Through QuestBridge, I forwarded my essays and short answers to both schools, then filled out their specific essay portions and financial aid requirements on the Common App and FAFSA, respectively. A couple months later I received a rejection letter from Northwestern. A few days after that, I found out that Wellesley was notifying people of their application status – but not me. I sent them an inquiry and was told that they’d never even considered my application. They’d gotten my essays, my short answers, my Common App and FAFSA information, just like Northwestern… but because I didn’t have the intuitive sensibility to email Wellesley and personally tell them “hey, I want to go to your school”, my application sat unread in a slush pile for three months.
Even now, there seems to be a virtual disconnect between me and Michigan State, where I’m enrolled for the fall semester – though for a couple weeks after I submitted my housing application, my move-in date was mistakenly listed as January, 2013. And as a prospective student of Michigan State’s James Madison College, I was encouraged to go online and check my spot on their waitlist. The website didn’t recognize my MSU Net ID, though. I called the IT department, which told me to delete my browser history on Internet Explorer, Google Chrome, and Firefox, and then try again. When that didn’t work, they found out that I wouldn’t be able to view the waitlist until I signed up for classes in June.
My point with this isn’t to complain or be negative about college. On the contrary – these things worked themselves out, so I’m not bitter, and I’m still in love with Michigan State. But I’ve learned that even – or especially? – at a time when such important life decisions are conducted over the Internet, it’s imperative that you stay focused and follow through. Check your emails. Then double check them. Recognize that people in charge sometimes have communication breakdowns and do things that make no sense, but if you’re determined, don’t let that red tape stop you from doing what you need or want to do. This is the beginning of the rest of your adult life. Try not to let the mistakes of others define it.
The time is coming; for seniors, college is only four months away! It can be a scary thing at first, and the last thing you should be stressed out about is the move-in day. You want to make sure you’re just as comfortable in the new environment as you are in your own home. Here are some tips for having a successful, stress-free move-in day.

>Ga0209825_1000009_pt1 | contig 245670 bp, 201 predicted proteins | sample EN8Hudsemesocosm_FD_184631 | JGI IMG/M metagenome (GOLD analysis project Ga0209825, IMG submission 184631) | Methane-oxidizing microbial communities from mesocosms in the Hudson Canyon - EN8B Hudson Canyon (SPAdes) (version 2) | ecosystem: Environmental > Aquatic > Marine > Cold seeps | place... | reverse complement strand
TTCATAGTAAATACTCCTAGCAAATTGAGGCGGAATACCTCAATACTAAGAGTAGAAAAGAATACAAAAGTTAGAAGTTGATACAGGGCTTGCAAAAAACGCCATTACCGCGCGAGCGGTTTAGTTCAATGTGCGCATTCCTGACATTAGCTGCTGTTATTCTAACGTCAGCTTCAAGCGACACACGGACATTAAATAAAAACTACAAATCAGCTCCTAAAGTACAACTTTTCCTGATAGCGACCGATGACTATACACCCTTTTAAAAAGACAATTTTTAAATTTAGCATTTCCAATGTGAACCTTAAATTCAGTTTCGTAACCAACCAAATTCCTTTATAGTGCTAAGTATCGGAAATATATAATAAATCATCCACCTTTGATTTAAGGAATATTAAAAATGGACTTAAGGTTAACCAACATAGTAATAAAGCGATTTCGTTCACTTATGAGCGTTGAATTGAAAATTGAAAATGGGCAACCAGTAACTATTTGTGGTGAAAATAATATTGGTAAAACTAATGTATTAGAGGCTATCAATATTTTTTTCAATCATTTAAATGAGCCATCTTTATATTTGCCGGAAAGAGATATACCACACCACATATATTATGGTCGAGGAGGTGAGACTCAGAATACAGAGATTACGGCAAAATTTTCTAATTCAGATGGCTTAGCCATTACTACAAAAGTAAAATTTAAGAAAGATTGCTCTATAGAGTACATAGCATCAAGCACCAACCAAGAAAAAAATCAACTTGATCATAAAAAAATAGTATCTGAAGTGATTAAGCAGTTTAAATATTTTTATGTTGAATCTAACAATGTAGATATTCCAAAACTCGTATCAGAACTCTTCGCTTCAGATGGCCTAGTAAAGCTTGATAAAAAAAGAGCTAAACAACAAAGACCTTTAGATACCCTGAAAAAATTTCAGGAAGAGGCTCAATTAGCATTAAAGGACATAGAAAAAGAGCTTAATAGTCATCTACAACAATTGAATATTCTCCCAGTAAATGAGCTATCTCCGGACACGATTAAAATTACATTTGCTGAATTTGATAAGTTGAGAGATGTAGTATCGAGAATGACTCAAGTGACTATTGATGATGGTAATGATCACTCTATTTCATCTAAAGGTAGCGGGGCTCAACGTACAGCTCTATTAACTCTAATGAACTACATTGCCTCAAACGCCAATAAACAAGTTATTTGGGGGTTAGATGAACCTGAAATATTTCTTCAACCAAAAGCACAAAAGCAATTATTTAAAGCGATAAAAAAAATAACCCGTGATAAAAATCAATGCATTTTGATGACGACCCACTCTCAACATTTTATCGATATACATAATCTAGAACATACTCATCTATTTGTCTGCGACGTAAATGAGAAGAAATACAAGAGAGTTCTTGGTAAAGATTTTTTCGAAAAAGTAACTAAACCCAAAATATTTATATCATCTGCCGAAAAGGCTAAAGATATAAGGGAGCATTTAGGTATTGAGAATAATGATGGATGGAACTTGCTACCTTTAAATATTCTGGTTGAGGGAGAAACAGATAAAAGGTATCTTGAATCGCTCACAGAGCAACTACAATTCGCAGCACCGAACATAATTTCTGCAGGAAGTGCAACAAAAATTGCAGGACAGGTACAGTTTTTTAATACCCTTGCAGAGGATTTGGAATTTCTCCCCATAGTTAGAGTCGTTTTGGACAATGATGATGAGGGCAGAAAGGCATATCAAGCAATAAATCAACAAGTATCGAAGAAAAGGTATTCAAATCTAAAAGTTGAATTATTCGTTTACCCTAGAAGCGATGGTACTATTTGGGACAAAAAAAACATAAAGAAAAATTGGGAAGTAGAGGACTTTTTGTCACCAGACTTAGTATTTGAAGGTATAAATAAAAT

- Measure your room first. Getting an idea of what will fit in each part of the room beforehand will make it an easier move-in; especially when you’re put in the dorm on the fifth story!
- Hang a dry erase board on the exterior of your door so that friends can leave you messages. It’s a great way to get to know people on your floor and in your building.
- Call your roommate prior to Move-In Day so that you can divide up items to bring such as a TV, radio, gaming system, fridge, microwave, or any other various electronics/appliances.
- Bring posters and pictures of family and friends. Add some of your personality to your walls. Again, it will make it feel more like home, and gives you a say in self-expression.
- Bring flip-flops or shower shoes for trips to the bathroom. Sharing a bathroom with eight other people, or even four depending on your dorm style, may not be the most pleasant thing in the world. It takes getting used to, because some living facilities may have grungier showers than others, so keep it safe with some simple flip flops and avoid the germs!
- Do not use nails or screws around the walls in your room. Most housing contracts include certain rules in which if you damage the walls, you’ll be charged for it at the end of the school year. Instead, they make simple putty, that doesn’t peel pant or cause any other damage.
- Ask your family and friends to send care-packages to you. There’s nothing better than receiving a care-package from home during stressful exams!
- Bring your favorite food and snacks. It might be a while before you make it to the grocery store. Stock up in advance. It’s especially important to make sure you have a spacious fridge and potential cooking utensils so you can enjoy your favorite snacks and meals.
- Bring the right equipment to haul your belongings, such as a dolly, especially if you live on the second or third floor. This will provide less stress on you and greatly ease the move-in process.
- Enjoy the day, and get to know your hall mates. You’ll spend a lot of time in your dorm and around campus getting used to people and different things. Be yourself and relax.
Everyone goes through this the first time, and don’t feel like you’re the only one who’s nervous. It’s a huge change and also a new chapter in your life, it will take some getting used to. It’s important to make sure your move-in day goes smoothly. Follow these steps to have a successful move-in to your dorm.